The BMW M30 … is a straight-6 SOHC piston engine which was used over a 28 year lifespan over many BMW models. Ward’s have rated the M30 as one of the “Top Engines of the 20th Century”.
Perhaps you own an E23 7-series car (730i, 733i) with a tired engine. Perhaps you own an E32 750iL in great shape but the engine has failed.
You would LOVE to change to a well-running 3.5 liter M30 engine with the latest Bosch electronics. Your older BMW would have a new lease on life.
There is an undeniable cool factor, too. The newer Bosch engine electronics don’t just have the latest updates but they also look more high-tech. Imagine you open the hood of your 1970s or early-1980s BMW, to show a friend. Inside is something that is NOT period correct … ooh. Wow, what IS that?
Perhaps, on your car, the engine lacks power by now, or is smoking, or needs major work. Instead of repairing, maybe it makes sense to upgrade. The late-model M30 engine would give a tired car a new lease on life and you would enjoy “sheer driving pleasure” again.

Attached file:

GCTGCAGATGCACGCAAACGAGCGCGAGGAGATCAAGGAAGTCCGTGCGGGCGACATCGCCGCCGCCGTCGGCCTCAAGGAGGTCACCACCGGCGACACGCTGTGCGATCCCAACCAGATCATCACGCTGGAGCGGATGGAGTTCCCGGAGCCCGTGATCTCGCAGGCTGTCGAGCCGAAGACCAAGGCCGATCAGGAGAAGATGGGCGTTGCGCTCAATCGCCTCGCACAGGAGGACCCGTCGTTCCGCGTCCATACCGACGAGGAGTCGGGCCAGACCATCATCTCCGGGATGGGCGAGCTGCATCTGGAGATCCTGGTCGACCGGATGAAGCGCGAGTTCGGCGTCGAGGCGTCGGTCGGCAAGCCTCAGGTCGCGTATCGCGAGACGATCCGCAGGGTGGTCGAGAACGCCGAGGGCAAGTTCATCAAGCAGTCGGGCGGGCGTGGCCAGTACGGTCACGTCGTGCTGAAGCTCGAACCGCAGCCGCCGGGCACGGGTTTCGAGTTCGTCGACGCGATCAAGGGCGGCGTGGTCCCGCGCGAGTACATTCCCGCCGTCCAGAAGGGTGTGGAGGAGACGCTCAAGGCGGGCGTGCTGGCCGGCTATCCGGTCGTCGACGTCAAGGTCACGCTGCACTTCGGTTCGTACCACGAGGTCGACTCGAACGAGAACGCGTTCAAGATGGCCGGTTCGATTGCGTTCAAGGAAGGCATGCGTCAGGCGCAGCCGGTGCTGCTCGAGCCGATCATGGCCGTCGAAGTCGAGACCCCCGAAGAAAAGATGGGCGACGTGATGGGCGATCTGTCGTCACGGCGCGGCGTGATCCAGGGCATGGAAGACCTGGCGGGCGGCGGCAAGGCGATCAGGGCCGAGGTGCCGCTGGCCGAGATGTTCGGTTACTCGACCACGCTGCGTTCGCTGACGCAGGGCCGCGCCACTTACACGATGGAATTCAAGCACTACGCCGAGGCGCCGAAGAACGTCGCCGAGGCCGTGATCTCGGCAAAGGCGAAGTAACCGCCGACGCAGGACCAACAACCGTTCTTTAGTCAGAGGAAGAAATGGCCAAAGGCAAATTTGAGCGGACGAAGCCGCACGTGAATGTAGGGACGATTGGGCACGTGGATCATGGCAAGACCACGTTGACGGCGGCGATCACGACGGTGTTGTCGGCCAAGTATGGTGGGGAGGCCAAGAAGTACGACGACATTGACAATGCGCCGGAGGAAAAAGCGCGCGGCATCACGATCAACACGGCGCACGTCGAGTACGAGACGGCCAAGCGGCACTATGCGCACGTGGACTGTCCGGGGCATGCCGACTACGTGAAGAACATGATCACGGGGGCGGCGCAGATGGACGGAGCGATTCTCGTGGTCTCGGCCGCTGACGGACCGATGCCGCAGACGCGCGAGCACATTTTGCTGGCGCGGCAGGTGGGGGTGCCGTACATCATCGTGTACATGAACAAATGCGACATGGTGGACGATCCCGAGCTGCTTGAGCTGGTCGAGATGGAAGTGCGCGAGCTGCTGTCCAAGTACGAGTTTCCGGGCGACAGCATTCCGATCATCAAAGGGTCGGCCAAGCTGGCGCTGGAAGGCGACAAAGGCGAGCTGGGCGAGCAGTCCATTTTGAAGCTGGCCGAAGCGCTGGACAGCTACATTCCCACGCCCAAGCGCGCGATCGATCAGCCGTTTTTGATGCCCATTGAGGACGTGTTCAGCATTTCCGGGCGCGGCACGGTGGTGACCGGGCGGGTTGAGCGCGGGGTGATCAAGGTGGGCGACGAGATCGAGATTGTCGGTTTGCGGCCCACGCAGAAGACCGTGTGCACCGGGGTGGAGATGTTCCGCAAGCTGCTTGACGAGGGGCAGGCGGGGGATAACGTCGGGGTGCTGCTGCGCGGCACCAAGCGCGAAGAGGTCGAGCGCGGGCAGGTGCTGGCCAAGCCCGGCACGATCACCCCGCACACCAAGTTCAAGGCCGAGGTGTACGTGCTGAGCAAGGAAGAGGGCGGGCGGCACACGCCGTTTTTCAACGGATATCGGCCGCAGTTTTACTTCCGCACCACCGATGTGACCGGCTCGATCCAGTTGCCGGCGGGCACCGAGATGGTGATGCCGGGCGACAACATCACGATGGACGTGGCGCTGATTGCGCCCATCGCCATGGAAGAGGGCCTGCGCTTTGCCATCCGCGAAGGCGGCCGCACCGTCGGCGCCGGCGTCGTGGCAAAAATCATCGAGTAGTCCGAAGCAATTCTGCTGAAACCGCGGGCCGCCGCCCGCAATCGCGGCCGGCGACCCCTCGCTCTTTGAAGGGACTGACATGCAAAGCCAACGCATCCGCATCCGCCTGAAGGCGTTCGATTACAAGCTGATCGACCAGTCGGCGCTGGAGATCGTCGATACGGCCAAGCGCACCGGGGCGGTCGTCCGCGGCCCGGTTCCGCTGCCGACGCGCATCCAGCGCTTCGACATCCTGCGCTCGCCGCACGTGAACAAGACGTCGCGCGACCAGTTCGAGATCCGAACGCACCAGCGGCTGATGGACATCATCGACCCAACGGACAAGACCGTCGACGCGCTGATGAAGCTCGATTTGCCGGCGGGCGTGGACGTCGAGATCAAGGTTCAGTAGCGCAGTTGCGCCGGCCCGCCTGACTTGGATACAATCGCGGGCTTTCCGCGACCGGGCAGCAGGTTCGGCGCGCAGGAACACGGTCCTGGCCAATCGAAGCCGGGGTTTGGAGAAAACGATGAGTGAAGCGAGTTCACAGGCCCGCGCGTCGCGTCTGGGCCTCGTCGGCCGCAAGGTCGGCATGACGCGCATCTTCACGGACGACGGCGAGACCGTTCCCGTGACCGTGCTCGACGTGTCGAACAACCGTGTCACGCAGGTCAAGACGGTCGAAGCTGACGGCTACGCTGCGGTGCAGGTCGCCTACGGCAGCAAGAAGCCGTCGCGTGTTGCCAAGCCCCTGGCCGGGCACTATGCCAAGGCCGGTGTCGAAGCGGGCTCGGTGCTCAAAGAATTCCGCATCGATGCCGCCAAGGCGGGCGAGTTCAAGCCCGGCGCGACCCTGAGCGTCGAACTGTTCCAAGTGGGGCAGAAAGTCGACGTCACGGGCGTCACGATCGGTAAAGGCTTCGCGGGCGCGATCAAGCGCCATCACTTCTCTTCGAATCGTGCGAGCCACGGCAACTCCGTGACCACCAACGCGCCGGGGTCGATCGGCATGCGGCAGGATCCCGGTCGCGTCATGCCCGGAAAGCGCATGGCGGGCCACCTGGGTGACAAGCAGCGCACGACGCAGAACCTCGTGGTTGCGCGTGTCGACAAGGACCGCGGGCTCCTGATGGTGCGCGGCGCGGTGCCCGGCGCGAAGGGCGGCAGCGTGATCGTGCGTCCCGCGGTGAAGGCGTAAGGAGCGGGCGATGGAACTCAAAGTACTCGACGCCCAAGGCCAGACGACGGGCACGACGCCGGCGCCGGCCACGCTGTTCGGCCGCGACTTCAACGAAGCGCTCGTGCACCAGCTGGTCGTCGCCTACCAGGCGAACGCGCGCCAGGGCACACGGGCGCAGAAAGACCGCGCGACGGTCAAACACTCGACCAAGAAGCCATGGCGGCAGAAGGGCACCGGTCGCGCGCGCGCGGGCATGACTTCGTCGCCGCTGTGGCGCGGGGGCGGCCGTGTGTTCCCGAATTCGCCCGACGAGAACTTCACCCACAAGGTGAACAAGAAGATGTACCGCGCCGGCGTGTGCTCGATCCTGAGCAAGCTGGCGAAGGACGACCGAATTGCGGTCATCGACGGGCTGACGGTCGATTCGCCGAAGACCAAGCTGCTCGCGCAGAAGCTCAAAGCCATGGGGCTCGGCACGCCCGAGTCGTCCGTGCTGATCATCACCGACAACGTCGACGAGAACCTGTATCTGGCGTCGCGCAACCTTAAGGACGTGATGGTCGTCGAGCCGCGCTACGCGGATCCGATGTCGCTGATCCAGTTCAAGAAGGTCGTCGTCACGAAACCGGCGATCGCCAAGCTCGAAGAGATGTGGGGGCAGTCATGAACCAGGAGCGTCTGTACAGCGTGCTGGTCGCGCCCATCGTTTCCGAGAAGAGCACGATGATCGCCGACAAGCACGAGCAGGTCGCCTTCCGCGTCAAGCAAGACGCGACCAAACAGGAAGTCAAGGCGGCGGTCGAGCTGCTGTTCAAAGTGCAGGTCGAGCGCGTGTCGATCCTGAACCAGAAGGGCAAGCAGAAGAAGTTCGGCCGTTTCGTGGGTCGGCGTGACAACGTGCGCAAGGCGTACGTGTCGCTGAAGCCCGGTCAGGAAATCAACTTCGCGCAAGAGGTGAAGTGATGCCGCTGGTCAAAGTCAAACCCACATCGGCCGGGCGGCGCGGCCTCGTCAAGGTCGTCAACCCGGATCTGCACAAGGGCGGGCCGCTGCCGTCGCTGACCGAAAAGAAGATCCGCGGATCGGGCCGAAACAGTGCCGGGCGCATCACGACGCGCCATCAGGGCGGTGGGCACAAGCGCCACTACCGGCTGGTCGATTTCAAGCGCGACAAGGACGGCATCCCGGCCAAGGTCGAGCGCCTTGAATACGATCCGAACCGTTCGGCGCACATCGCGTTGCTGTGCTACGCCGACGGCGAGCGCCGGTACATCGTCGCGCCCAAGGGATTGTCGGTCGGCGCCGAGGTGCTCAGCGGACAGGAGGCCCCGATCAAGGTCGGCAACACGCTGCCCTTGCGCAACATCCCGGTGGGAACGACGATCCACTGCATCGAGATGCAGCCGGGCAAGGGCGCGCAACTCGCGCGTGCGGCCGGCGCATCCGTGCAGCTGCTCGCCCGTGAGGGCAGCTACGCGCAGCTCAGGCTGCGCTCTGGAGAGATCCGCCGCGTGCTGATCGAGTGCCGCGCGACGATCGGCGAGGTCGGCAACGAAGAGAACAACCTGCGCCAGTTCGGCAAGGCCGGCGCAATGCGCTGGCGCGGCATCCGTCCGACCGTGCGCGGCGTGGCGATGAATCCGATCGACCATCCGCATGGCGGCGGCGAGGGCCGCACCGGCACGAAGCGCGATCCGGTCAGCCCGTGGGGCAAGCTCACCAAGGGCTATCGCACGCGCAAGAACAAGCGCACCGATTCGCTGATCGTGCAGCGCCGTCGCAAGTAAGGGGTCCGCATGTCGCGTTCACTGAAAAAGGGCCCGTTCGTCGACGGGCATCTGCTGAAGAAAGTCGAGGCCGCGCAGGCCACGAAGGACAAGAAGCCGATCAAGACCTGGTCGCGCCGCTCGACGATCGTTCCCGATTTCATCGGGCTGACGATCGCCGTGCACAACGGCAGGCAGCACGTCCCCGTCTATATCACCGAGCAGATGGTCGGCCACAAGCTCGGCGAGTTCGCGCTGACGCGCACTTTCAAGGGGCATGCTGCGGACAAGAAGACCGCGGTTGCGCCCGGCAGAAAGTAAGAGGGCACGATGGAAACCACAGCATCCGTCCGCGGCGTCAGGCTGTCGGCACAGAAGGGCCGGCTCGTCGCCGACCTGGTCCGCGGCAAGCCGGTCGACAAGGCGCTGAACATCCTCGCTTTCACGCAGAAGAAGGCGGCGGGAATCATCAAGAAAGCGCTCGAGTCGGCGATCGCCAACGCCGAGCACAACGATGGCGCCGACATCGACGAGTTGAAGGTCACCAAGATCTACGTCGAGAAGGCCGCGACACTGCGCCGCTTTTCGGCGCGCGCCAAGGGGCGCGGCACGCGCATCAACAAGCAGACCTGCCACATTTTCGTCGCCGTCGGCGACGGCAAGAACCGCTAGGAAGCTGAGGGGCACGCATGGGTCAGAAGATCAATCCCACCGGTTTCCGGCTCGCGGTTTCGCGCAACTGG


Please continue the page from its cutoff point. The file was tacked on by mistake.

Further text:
In both of the above examples, the newer M30 is likely to bolt right in with minimal or no modification. Yay!
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Let’s analyze the engine-swap process cynically. Imagine someone buys a newer M30 engine plus a basket of parts, and hooks it all up. Mechanically, it might be perfect. Electronically, something might well be wrong. And, the many possibilities don’t make this a simple problem. Your delight at the simplicity of the mechanical aspect might soon be overshadowed by the hassles of the plumbing or the electronics. Could be, something is missing, or broken, or hooked up wrong. It’s hard to diagnose.
Wouldn’t it be SO much nicer and simpler to have the new engine be accompanied by EVERYthing you need to start it and run it? Instead of buying an engine plus a basket of parts, you buy an engine that’s IN a car. You turn the ignition key and the engine starts. As you move the engine into the recipient car, you test-start it every now and then to make sure things are still OK. That way, if there is a problem, you know it’s in something you have JUST worked on.
You get to take pictures of the way things are before you move them, and you get every fastener that’s involved.
- No more scratching your head or looking on the Web, figuring out what goes where.
- No more driving around trying to buy the right fasteners or missing parts.
- No more having to special-order little missing pieces that drive up project cost and delay your progress.
Everything you need is complete, and right there. Proof: when you buy the engine, it starts.